By the midday, a crowd of 20,000 to 25,000 people had gathered and had to be controlled by the police, and by the end of the day 2,500 to 3,000 depositors had withdrawn $2,000,000 from the branch. However, most of the 7,000 depositors who came to withdraw their money left their assets in the bank. One person stood in line for two hours to claim his $2 account balance. As the news spread, there were smaller runs at several other branches in the Bronx as well as in the East New York section of Brooklyn.
The next day, fearing a run on the bank, the directors decided to close the bank and asked the Superintendent of Banks to take over the bank's assets. The stock market reacted negatively with the stock price of the bank, which had traded as high as $91.50 during the year (and a lifetime high of $231.25 in 1928) dropping from $11.50 to $3.00 (with a low of $2.00). Most other bank stocks also sold off.
The directors of the bank as well as of other New York banks were optimistic that the bank would reopen in a few weeks and members of the New York Clearing House Association offered to lend Bank of United States depositors 50% of their deposits. At the same time, the office of the New York State Bureau of Securities announced that they had been investigating charges that the Bank of United States had sold stock to depositors under a one-year guarantee against loss that they had not been honoring. The District Attorney's office undertook to examine the bank for possible crimes. Depositors thronged the bank branches but were turned away by mounted police. The Mayor of New York, Jimmy Walker, began legal action to recover $1.5 million which the city had in the bank. The New York Times reported that gross deposits in the bank had dropped from $212 million to $160 million between 17 October 1930 and 11 December 1930.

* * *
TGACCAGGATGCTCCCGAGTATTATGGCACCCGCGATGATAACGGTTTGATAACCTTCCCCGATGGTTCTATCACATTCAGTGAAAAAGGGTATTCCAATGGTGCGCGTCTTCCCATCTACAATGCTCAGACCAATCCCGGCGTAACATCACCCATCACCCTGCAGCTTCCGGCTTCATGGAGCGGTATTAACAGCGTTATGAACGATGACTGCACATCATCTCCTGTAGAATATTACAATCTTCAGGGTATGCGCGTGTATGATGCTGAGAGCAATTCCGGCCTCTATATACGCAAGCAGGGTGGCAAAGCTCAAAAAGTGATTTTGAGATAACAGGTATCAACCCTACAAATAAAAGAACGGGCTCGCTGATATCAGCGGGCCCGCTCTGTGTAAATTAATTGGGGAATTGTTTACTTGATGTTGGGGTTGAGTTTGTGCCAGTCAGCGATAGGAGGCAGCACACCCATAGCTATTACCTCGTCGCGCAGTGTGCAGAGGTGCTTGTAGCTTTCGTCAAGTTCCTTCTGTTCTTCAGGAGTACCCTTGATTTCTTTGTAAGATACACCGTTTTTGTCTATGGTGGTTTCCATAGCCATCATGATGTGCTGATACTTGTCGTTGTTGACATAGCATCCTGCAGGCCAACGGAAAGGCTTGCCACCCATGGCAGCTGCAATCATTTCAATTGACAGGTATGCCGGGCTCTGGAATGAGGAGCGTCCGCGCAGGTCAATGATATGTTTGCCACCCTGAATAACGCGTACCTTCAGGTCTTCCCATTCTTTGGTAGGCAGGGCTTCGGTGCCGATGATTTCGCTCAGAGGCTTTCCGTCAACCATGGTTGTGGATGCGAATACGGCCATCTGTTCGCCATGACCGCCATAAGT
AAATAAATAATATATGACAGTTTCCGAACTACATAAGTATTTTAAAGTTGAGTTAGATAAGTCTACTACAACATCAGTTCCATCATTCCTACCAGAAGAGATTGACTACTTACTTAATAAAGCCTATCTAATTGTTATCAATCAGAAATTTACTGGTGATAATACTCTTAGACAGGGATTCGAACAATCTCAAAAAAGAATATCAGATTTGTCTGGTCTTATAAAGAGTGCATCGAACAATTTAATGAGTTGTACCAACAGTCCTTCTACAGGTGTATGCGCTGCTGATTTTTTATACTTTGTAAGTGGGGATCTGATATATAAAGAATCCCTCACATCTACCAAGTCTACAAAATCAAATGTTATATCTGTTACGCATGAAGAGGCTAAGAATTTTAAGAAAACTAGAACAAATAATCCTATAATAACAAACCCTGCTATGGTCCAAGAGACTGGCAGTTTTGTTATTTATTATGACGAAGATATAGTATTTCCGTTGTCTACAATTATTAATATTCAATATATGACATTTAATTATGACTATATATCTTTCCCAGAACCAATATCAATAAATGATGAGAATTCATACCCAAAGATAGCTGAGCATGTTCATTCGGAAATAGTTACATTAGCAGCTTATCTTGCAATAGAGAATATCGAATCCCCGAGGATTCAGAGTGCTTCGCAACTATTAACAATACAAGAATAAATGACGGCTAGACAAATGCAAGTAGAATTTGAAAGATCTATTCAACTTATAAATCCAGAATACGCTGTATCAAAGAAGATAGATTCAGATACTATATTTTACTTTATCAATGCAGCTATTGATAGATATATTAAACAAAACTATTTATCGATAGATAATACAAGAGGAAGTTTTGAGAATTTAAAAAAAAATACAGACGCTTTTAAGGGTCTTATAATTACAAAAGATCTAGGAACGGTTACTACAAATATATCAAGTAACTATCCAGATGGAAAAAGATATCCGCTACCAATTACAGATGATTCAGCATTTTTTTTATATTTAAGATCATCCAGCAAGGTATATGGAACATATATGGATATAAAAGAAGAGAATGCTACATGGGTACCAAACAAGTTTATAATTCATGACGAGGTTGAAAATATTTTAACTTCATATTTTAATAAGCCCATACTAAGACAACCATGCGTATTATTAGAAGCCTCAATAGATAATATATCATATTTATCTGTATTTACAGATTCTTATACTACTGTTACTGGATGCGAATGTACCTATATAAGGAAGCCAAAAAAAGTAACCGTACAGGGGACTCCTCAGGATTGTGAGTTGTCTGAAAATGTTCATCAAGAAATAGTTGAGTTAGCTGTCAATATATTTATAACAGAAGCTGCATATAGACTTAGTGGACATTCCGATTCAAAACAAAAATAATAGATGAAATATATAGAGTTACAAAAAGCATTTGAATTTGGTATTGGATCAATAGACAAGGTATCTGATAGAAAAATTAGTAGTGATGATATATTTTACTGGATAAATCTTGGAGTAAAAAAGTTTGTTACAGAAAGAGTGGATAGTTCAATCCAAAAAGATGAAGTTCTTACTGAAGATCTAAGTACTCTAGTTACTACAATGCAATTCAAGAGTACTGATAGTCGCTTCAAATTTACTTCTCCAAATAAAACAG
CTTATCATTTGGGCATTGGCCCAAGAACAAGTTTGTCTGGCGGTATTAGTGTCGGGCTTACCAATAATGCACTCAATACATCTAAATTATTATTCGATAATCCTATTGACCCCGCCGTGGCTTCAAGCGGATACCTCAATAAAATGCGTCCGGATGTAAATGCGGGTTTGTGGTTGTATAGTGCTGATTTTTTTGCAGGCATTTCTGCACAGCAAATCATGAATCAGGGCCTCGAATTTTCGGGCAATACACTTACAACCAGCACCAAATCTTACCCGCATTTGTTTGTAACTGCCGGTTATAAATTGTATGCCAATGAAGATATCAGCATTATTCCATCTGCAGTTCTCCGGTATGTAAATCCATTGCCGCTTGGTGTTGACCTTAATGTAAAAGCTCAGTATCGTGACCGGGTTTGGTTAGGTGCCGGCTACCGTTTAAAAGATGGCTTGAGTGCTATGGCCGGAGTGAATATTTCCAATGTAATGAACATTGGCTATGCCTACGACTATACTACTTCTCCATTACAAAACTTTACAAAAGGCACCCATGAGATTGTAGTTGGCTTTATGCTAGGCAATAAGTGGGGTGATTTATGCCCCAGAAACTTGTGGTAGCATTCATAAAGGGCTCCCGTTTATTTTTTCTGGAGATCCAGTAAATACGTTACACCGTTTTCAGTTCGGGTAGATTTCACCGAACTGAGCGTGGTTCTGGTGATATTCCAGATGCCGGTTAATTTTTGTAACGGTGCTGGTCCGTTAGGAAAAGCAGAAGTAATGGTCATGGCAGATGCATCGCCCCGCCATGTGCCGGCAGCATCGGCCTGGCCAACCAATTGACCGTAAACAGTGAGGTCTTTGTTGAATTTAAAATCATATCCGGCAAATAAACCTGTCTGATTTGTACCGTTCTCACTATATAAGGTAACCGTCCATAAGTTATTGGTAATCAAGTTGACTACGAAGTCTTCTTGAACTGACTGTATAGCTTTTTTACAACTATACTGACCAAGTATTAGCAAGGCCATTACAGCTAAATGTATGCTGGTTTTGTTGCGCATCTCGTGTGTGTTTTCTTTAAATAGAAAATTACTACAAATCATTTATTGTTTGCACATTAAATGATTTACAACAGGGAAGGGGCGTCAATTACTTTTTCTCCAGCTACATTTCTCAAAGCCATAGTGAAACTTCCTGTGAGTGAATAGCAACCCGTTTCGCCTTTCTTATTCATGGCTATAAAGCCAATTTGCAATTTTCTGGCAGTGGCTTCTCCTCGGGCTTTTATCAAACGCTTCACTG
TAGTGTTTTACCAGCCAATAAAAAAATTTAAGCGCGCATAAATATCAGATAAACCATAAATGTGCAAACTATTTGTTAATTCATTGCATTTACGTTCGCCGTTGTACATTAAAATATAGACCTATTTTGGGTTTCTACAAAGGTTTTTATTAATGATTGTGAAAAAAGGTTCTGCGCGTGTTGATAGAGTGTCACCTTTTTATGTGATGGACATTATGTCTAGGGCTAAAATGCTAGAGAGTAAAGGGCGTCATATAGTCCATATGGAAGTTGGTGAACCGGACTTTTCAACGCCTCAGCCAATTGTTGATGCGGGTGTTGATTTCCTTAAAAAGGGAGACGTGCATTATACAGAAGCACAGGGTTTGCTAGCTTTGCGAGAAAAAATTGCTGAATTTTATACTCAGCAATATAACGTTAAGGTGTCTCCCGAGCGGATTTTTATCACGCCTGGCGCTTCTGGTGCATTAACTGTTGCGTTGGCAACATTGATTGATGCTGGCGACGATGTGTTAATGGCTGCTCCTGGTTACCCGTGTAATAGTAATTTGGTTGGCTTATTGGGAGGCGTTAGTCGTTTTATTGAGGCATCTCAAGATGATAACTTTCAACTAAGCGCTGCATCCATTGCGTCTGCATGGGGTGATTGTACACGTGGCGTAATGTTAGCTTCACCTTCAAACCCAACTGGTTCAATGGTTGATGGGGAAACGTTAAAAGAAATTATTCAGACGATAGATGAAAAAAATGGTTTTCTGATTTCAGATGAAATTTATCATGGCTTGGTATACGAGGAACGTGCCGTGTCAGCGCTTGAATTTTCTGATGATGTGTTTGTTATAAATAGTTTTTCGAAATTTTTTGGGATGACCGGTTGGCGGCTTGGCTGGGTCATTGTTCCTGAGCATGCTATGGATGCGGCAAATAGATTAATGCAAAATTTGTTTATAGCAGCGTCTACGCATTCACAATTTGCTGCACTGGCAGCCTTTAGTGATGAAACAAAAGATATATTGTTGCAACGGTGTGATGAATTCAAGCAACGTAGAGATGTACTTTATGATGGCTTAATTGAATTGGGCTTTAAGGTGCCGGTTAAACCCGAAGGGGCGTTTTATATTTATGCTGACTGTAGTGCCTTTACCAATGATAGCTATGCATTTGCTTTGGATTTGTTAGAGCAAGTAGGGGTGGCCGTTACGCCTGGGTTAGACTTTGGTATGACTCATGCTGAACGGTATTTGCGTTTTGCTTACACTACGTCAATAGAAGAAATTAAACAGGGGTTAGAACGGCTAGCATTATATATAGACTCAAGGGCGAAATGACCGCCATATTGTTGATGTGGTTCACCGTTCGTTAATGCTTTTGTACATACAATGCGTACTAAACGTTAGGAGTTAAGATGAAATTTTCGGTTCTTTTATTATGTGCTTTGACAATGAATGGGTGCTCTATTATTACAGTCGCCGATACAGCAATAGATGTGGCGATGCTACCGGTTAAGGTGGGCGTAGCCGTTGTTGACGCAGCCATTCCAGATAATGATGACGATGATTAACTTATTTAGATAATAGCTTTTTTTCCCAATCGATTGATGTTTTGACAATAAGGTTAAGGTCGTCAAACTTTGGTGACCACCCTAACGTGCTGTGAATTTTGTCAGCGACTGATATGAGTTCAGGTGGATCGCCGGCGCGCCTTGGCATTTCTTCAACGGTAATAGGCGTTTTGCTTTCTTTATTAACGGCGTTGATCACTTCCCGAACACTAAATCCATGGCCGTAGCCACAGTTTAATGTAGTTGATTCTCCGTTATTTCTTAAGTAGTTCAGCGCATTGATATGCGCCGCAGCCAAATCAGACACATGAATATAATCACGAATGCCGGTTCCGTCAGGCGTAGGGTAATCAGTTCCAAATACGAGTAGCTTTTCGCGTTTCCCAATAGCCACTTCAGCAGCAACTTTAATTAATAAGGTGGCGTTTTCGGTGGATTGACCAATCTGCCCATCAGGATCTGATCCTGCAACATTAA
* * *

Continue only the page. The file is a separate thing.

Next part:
The closing of Bank of United States came as a shock to the banking industry, which had not seen a failure of a large New York bank since the stock market crash of 1929, and the first failure of such magnitude since the failure of the Knickerbocker Trust Company in 1907. Worried city and state officials tried to reassure the public by rushing through the program by which Bank of United States depositors could borrow money against their deposits. Some depositors started to receive their loans on 23 December 1930 and The New York Times reported that throngs of depositors lined up to receive their loans, many arriving hours before the branches opened and many were turned away because they could not be served by the end of the day.
Soon after the closing of the Bank of United States, another bank, the Chelsea Bank, was taken over by the state banking superintendent, Joseph A. Broderick, amidst allegations attributed to "reliable sources" that the Communist Party of America was actively trying to create a run on the bank (the Soviet Union was also accused of financing short sellers). Meanwhile, a $50 million stockholder suit was launched against the directors of the bank on the grounds of negligence and incompetence, a woman with deposits of $20,000 in the bank hanged herself, and the Equity Casualty and Surety Company, which had invested more than $1 million in Bank of United States stock, declared bankruptcy.
Among the 608 banks that closed in November and December 1930, the Bank of United States accounted for a third of the total $550 million deposits lost and, it is thought, that with its closure, bank failures reached a critical mass. People flocked to withdraw their money from other banks. In turn, the banks called in loans and sold assets in order to stay liquid. In that month alone, over 300 banks around the country failed.